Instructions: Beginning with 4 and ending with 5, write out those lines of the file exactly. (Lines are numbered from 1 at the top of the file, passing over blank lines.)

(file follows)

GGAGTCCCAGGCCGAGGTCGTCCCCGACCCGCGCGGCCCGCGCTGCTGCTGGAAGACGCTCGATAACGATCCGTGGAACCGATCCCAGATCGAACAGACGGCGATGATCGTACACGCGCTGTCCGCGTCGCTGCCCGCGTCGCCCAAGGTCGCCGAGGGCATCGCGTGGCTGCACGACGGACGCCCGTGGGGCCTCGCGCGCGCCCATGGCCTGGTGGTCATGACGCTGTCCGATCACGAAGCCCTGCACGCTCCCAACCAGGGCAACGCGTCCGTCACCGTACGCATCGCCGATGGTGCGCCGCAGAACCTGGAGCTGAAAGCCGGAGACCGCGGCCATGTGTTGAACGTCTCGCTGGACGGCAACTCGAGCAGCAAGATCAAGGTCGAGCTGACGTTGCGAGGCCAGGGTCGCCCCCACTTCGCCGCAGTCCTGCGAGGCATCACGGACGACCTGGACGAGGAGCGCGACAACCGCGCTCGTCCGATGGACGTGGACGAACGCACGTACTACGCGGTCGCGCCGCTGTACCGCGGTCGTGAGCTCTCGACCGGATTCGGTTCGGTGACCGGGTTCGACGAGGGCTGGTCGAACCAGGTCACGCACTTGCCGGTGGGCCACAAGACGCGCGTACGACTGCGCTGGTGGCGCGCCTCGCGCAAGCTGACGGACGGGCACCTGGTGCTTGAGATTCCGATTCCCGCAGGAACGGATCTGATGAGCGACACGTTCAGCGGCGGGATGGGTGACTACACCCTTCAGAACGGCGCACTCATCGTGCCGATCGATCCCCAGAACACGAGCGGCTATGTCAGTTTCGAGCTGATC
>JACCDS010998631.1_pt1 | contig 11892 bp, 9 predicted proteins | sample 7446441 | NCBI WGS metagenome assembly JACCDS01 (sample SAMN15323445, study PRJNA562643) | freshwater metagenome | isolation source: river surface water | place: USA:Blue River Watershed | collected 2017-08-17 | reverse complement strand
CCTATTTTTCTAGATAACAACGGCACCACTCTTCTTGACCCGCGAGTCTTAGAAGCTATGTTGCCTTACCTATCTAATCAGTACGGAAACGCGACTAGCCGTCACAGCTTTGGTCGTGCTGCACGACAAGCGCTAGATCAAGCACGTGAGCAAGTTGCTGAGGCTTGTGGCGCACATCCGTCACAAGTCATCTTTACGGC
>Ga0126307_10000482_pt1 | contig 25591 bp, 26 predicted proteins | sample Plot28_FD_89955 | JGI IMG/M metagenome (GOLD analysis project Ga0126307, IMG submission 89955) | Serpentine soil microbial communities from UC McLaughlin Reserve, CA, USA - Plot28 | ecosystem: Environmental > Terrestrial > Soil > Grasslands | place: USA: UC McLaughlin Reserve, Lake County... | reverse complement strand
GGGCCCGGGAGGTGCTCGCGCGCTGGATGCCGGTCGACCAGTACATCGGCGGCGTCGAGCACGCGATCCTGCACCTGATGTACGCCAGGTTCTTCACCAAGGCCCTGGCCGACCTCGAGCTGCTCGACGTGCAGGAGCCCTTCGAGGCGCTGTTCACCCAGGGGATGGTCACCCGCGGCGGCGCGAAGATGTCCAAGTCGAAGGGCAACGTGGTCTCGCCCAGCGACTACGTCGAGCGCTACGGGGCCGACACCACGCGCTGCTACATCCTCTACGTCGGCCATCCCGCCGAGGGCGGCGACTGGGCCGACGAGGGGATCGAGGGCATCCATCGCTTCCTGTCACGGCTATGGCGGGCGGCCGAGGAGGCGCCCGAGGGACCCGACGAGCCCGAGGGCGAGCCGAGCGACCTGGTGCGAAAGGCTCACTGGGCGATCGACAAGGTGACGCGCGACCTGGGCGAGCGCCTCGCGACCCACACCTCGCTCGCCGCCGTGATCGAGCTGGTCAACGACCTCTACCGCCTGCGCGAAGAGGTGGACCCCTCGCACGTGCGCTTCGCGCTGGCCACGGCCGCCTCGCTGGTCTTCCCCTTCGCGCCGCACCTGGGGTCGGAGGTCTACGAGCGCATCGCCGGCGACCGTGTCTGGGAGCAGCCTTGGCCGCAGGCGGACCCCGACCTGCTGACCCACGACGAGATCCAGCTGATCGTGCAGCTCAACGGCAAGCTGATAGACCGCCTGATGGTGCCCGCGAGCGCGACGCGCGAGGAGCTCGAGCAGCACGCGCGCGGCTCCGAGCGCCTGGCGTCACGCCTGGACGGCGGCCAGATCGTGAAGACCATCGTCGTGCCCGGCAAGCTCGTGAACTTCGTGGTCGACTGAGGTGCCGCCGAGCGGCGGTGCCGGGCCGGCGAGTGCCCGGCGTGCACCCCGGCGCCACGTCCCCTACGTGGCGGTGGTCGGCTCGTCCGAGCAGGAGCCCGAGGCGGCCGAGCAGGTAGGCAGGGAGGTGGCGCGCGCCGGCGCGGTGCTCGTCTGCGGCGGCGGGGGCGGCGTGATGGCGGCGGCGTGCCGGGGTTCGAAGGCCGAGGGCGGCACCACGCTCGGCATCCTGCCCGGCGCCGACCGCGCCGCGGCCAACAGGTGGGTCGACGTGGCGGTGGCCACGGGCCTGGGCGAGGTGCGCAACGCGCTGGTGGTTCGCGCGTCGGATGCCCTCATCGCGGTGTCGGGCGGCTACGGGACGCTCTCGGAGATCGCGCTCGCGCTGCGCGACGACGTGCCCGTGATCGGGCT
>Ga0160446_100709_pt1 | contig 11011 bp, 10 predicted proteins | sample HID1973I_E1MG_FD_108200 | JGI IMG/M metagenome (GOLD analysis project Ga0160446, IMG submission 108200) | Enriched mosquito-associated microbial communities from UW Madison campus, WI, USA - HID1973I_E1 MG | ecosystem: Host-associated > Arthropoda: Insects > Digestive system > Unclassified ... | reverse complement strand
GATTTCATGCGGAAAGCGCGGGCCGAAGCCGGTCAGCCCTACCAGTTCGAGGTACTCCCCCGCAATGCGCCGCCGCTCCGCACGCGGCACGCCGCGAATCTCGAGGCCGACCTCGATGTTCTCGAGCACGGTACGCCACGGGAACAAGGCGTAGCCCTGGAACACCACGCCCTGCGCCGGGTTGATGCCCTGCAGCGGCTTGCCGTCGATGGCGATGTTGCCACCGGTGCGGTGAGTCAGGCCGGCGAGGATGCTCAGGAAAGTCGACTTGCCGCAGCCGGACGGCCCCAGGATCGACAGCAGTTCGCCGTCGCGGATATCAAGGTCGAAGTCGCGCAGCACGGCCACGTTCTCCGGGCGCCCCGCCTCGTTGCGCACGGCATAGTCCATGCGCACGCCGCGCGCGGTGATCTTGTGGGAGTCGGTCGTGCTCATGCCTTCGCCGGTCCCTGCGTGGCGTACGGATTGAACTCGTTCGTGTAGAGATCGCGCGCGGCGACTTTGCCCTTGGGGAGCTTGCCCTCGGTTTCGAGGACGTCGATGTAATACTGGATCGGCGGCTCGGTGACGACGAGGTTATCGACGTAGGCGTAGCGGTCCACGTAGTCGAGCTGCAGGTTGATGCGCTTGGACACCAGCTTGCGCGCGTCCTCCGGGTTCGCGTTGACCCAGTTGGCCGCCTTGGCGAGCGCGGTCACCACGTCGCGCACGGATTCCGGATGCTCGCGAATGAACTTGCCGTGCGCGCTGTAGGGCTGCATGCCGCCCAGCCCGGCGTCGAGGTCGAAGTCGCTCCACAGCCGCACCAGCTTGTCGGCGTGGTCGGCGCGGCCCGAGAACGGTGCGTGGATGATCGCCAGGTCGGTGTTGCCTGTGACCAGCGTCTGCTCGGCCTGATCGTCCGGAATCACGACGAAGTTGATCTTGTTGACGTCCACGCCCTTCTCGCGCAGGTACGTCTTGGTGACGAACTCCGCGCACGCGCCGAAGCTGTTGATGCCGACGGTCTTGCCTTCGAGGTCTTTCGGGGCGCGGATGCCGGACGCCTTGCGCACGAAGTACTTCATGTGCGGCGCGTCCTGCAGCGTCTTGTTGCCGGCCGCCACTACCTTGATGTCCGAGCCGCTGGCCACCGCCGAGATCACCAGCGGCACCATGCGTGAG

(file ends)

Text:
>Ga0126307_10000482_pt1 | contig 25591 bp, 26 predicted proteins | sample Plot28_FD_89955 | JGI IMG/M metagenome (GOLD analysis project Ga0126307, IMG submission 89955) | Serpentine soil microbial communities from UC McLaughlin Reserve, CA, USA - Plot28 | ecosystem: Environmental > Terrestrial > Soil > Grasslands | place: USA: UC McLaughlin Reserve, Lake County... | reverse complement strand
GGGCCCGGGAGGTGCTCGCGCGCTGGATGCCGGTCGACCAGTACATCGGCGGCGTCGAGCACGCGATCCTGCACCTGATGTACGCCAGGTTCTTCACCAAGGCCCTGGCCGACCTCGAGCTGCTCGACGTGCAGGAGCCCTTCGAGGCGCTGTTCACCCAGGGGATGGTCACCCGCGGCGGCGCGAAGATGTCCAAGTCGAAGGGCAACGTGGTCTCGCCCAGCGACTACGTCGAGCGCTACGGGGCCGACACCACGCGCTGCTACATCCTCTACGTCGGCCATCCCGCCGAGGGCGGCGACTGGGCCGACGAGGGGATCGAGGGCATCCATCGCTTCCTGTCACGGCTATGGCGGGCGGCCGAGGAGGCGCCCGAGGGACCCGACGAGCCCGAGGGCGAGCCGAGCGACCTGGTGCGAAAGGCTCACTGGGCGATCGACAAGGTGACGCGCGACCTGGGCGAGCGCCTCGCGACCCACACCTCGCTCGCCGCCGTGATCGAGCTGGTCAACGACCTCTACCGCCTGCGCGAAGAGGTGGACCCCTCGCACGTGCGCTTCGCGCTGGCCACGGCCGCCTCGCTGGTCTTCCCCTTCGCGCCGCACCTGGGGTCGGAGGTCTACGAGCGCATCGCCGGCGACCGTGTCTGGGAGCAGCCTTGGCCGCAGGCGGACCCCGACCTGCTGACCCACGACGAGATCCAGCTGATCGTGCAGCTCAACGGCAAGCTGATAGACCGCCTGATGGTGCCCGCGAGCGCGACGCGCGAGGAGCTCGAGCAGCACGCGCGCGGCTCCGAGCGCCTGGCGTCACGCCTGGACGGCGGCCAGATCGTGAAGACCATCGTCGTGCCCGGCAAGCTCGTGAACTTCGTGGTCGACTGAGGTGCCGCCGAGCGGCGGTGCCGGGCCGGCGAGTGCCCGGCGTGCACCCCGGCGCCACGTCCCCTACGTGGCGGTGGTCGGCTCGTCCGAGCAGGAGCCCGAGGCGGCCGAGCAGGTAGGCAGGGAGGTGGCGCGCGCCGGCGCGGTGCTCGTCTGCGGCGGCGGGGGCGGCGTGATGGCGGCGGCGTGCCGGGGTTCGAAGGCCGAGGGCGGCACCACGCTCGGCATCCTGCCCGGCGCCGACCGCGCCGCGGCCAACAGGTGGGTCGACGTGGCGGTGGCCACGGGCCTGGGCGAGGTGCGCAACGCGCTGGTGGTTCGCGCGTCGGATGCCCTCATCGCGGTGTCGGGCGGCTACGGGACGCTCTCGGAGATCGCGCTCGCGCTGCGCGACGACGTGCCCGTGATCGGGCT